The Linux Loadable Kernel Module How-To

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15.3. SCSI Drivers

Detailed information about SCSI drivers is in SCSI-2.4-HOWTO .

Linux's SCSI function is implemented in three layers, and there are LKMs for all of them.

In the middle is the mid-level driver or SCSI core. This consists of the scsi_mod LKM. It does all those things that are common among SCSI devices regardless of what SCSI adapter you use and what class of device (disk, scanner, CD-ROM drive, etc.) it is.

There is a low-level driver for each kind of SCSI adapter -- typically, a different driver for each brand. For example, the low-level driver for Advansys adapters (made by the company which is now Connect.com) is named advansys . (If you are comparing ATA (aka IDE) and SCSI disk devices, this is a major difference -- ATA is simple and standard enough that one driver works with all adapters from all companies. SCSI is less standard and as a result you should have less confidence in any particular adapter being perfectly compatible with your system).

High-level drivers present to the rest of the kernel an interface appropriate to a certain class of devices. The SCSI high-level driver for tape devices, st , for example, has ioctls to rewind. The high-level SCSI driver for CD-ROM drives, sr , does not.

Note that you rarely need a high-level driver specific to a certain brand of device. At this level, there is little room for one brand to be distinguishable from another.

One SCSI high-level driver that deserves special mention is sg . This driver, called the "SCSI generic" driver, is a fairly thin layer that presents a rather raw representation of the SCSI mid-level driver to the rest of the kernel. User space programs that operate through the SCSI generic driver (because they access device special files whose major number is the one registered by sg (to wit, 21)) have a detailed understanding of SCSI protocols, whereas user space programs that operate through other SCSI high-level drivers typically don't even know what SCSI is.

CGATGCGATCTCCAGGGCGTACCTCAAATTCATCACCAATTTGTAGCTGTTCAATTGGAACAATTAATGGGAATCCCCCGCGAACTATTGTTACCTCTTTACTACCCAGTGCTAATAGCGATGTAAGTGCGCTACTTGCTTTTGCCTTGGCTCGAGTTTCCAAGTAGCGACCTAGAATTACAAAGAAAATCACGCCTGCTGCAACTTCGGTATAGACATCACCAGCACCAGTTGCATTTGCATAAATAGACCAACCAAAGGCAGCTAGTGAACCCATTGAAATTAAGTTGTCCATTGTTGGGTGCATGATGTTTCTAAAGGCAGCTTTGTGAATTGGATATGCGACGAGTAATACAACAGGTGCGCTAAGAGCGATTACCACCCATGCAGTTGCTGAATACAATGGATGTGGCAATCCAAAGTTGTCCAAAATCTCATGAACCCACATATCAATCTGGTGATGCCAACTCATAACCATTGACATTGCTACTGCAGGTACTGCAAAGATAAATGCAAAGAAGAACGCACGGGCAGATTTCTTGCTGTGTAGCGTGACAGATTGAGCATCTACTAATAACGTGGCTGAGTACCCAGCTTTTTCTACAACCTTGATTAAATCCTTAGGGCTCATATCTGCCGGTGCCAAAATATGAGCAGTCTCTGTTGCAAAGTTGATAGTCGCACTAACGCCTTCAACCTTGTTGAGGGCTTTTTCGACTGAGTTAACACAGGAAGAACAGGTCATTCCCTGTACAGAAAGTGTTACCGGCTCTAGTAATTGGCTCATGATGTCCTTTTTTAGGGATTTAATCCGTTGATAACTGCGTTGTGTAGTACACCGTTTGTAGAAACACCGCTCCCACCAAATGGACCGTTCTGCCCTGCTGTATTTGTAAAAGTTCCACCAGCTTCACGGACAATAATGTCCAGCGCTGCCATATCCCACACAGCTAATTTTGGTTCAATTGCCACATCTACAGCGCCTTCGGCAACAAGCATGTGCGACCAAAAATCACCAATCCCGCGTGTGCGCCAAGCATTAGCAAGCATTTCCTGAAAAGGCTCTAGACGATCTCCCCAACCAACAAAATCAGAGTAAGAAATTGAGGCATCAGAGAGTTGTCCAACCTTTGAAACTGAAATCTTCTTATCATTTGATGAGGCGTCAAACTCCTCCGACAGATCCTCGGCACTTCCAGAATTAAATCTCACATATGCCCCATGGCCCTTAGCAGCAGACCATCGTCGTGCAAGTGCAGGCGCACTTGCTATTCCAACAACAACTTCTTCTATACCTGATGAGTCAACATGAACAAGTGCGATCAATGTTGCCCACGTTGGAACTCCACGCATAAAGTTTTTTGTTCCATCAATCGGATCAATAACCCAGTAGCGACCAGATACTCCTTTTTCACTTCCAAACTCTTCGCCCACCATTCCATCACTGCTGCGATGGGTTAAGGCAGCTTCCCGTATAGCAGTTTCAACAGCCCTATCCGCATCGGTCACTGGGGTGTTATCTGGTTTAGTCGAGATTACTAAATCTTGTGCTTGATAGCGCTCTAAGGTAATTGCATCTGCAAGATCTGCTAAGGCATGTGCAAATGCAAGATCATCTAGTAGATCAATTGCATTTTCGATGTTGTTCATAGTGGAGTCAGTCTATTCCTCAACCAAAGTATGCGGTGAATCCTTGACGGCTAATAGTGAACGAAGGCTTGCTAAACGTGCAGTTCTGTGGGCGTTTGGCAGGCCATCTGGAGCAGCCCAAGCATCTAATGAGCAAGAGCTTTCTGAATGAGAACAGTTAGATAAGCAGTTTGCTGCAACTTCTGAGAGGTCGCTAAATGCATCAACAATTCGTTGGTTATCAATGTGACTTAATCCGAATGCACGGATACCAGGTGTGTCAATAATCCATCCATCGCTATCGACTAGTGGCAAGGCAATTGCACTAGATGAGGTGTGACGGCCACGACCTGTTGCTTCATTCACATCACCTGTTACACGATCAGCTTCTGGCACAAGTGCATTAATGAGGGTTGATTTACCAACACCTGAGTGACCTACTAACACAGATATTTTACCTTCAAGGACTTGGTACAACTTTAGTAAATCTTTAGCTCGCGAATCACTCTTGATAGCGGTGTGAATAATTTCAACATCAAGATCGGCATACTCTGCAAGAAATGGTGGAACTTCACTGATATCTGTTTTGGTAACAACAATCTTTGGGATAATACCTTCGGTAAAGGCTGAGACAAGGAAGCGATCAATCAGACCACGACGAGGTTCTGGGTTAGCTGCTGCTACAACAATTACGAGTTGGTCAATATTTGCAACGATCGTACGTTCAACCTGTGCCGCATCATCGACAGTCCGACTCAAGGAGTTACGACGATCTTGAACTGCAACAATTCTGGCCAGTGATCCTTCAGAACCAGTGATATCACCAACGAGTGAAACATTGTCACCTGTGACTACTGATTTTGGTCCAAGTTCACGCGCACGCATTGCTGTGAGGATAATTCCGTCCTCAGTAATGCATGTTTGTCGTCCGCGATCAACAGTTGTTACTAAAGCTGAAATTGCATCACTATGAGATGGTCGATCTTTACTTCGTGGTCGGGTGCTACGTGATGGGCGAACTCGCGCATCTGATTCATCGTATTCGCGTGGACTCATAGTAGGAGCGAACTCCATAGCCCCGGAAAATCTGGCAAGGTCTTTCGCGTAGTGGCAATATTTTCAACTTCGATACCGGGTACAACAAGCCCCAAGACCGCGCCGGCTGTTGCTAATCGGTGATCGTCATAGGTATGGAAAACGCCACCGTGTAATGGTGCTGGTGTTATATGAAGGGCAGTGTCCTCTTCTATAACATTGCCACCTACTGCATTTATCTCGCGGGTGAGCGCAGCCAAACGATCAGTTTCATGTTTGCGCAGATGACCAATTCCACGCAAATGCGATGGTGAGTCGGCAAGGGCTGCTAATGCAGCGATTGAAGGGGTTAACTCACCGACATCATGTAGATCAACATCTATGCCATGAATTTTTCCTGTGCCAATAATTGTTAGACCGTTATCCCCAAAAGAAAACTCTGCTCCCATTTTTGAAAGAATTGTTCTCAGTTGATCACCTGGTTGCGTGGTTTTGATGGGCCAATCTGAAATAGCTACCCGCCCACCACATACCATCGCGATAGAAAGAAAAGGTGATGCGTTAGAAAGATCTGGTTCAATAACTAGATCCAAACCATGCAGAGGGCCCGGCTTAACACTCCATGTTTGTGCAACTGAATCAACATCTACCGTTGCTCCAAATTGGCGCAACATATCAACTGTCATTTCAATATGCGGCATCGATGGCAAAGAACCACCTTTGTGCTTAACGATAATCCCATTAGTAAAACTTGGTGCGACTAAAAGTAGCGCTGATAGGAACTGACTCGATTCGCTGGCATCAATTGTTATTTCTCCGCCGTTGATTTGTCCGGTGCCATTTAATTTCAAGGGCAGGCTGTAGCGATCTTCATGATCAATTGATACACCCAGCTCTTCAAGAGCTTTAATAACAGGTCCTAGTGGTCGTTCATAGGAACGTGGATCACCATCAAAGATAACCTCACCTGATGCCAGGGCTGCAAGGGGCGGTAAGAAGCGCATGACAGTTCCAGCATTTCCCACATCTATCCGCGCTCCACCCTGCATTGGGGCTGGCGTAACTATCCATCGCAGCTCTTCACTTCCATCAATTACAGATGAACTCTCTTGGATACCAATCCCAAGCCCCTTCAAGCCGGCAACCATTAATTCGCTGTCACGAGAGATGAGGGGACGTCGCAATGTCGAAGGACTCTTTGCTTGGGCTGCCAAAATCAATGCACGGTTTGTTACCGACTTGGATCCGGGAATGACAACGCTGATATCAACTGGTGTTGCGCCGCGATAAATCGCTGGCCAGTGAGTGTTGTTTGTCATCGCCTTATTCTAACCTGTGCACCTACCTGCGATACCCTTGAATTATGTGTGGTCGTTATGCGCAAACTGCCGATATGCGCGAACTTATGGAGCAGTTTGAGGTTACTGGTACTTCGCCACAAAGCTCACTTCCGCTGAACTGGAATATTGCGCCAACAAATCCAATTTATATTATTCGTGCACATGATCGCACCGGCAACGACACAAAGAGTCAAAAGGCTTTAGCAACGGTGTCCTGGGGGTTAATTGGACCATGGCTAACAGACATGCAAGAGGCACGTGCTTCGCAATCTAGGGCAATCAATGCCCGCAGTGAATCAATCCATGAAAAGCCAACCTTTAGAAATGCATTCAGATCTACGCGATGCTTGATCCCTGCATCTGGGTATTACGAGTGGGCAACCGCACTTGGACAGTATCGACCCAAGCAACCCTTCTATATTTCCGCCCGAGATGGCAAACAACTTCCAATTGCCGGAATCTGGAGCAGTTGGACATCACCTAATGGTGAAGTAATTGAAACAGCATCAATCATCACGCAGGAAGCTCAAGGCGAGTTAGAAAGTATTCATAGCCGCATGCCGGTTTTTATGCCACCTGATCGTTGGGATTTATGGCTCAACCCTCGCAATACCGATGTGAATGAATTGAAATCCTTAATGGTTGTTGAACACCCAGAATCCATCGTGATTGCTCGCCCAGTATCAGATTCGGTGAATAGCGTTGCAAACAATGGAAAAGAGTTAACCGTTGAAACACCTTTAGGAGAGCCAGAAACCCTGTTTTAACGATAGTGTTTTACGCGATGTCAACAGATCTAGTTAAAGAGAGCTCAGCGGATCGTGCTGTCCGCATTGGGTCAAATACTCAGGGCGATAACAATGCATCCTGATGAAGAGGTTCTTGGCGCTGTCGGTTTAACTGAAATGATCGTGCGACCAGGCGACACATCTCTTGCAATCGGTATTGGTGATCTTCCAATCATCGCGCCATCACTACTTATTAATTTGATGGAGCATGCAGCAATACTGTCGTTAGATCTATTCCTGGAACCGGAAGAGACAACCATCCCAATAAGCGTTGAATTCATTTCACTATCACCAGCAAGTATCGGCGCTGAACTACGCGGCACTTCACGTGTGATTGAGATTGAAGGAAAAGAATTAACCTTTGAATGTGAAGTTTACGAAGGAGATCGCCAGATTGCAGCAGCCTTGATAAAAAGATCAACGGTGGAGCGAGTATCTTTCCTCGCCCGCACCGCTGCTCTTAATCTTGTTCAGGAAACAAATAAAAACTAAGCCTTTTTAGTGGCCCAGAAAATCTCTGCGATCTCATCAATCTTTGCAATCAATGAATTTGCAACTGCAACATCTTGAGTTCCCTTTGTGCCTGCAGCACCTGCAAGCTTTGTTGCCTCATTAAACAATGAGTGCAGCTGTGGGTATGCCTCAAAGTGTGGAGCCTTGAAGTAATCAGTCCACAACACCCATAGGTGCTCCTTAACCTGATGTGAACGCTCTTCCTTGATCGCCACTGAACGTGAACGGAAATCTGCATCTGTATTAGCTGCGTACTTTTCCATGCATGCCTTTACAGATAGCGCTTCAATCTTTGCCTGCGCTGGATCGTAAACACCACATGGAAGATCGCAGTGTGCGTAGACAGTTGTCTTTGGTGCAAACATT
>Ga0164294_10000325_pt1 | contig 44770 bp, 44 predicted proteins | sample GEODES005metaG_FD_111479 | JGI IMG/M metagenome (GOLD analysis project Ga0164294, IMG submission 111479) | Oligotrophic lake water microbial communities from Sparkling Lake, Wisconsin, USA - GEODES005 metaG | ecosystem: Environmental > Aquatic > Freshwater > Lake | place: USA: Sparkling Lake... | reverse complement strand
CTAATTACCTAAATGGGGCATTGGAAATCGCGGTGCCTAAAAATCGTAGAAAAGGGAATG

SCSI-Programming-HOWTO has complete documentation of the SCSI generic driver.

The layering order of the SCSI modules belies the way the LKMs depend upon each other and the order in which they must be loaded. You always load the mid-level driver first and unload it last. The low-level and high-level drivers can be loaded and unloaded in any order after that, and they hook themselves into and establish dependency on the mid-level driver at both ends. If you don't have a complete set, you will get a "device not found" error when you try to access a device.

Most SCSI low-level (adapter) drivers don't have LKM parameters; they do generally autoprobe for card settings. If your card responds to some unconventional port address you must bind the driver into the base kernel and use kernel "command line" options. See BootPrompt-HOWTO . Or you can twiddle The Source and recompile.

Many SCSI low-level drivers have documentation in the drivers/scsi directory in the Linux source tree, in files called README. *.

15.3.1. scsi_mod: SCSI mid-level driver

Example:


modprobe scsi_mod

 

There are no module parameters.

15.3.2. sd_mod: SCSI high-level driver for disk devices

Example:


modprobe sd_mod

 

There are no module parameters.

 

15.3.3. st: SCSI high-level driver for tape devices

Example:


modprobe st

 

There are no module parameters for the LKM, but if you bind this module into the base kernel, you can pass some parameters via the Linux boot parameters. See BootPrompt-HOWTO .

 

15.3.4. sr_mod: SCSI high-level driver for CD-ROM drives

Example:


modprobe sr_mod

 

There are no module parameters.

 

15.3.5. sg: SCSI high-level driver for generic SCSI devices

See the explanation of this special high-level driver above.

Example: 


modprobe sg

 

There are no module parameters.

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parameters.

15.3.6. wd7000: SCSI low-level driver for 7000FASST

Example:


   


modprobe wd7000

There are no module parameters for the LKM, but if you bind this module into the base kernel, you can pass some parameters via the Linux boot parameters. See BootPrompt-HOWTO .